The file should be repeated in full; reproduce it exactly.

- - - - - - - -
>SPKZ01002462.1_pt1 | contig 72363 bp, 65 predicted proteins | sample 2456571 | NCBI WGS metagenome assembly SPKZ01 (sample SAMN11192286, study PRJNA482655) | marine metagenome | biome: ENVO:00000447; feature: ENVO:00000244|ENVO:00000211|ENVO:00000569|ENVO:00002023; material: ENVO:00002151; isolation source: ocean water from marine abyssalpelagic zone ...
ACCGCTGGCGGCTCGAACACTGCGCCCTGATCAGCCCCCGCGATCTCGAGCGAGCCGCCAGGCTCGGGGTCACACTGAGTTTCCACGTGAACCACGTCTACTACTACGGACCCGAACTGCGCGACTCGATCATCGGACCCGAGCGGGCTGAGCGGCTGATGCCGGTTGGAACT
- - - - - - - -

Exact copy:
>SPKZ01002462.1_pt1 | contig 72363 bp, 65 predicted proteins | sample 2456571 | NCBI WGS metagenome assembly SPKZ01 (sample SAMN11192286, study PRJNA482655) | marine metagenome | biome: ENVO:00000447; feature: ENVO:00000244|ENVO:00000211|ENVO:00000569|ENVO:00002023; material: ENVO:00002151; isolation source: ocean water from marine abyssalpelagic zone ...
ACCGCTGGCGGCTCGAACACTGCGCCCTGATCAGCCCCCGCGATCTCGAGCGAGCCGCCAGGCTCGGGGTCACACTGAGTTTCCACGTGAACCACGTCTACTACTACGGACCCGAACTGCGCGACTCGATCATCGGACCCGAGCGGGCTGAGCGGCTGATGCCGGTTGGAACT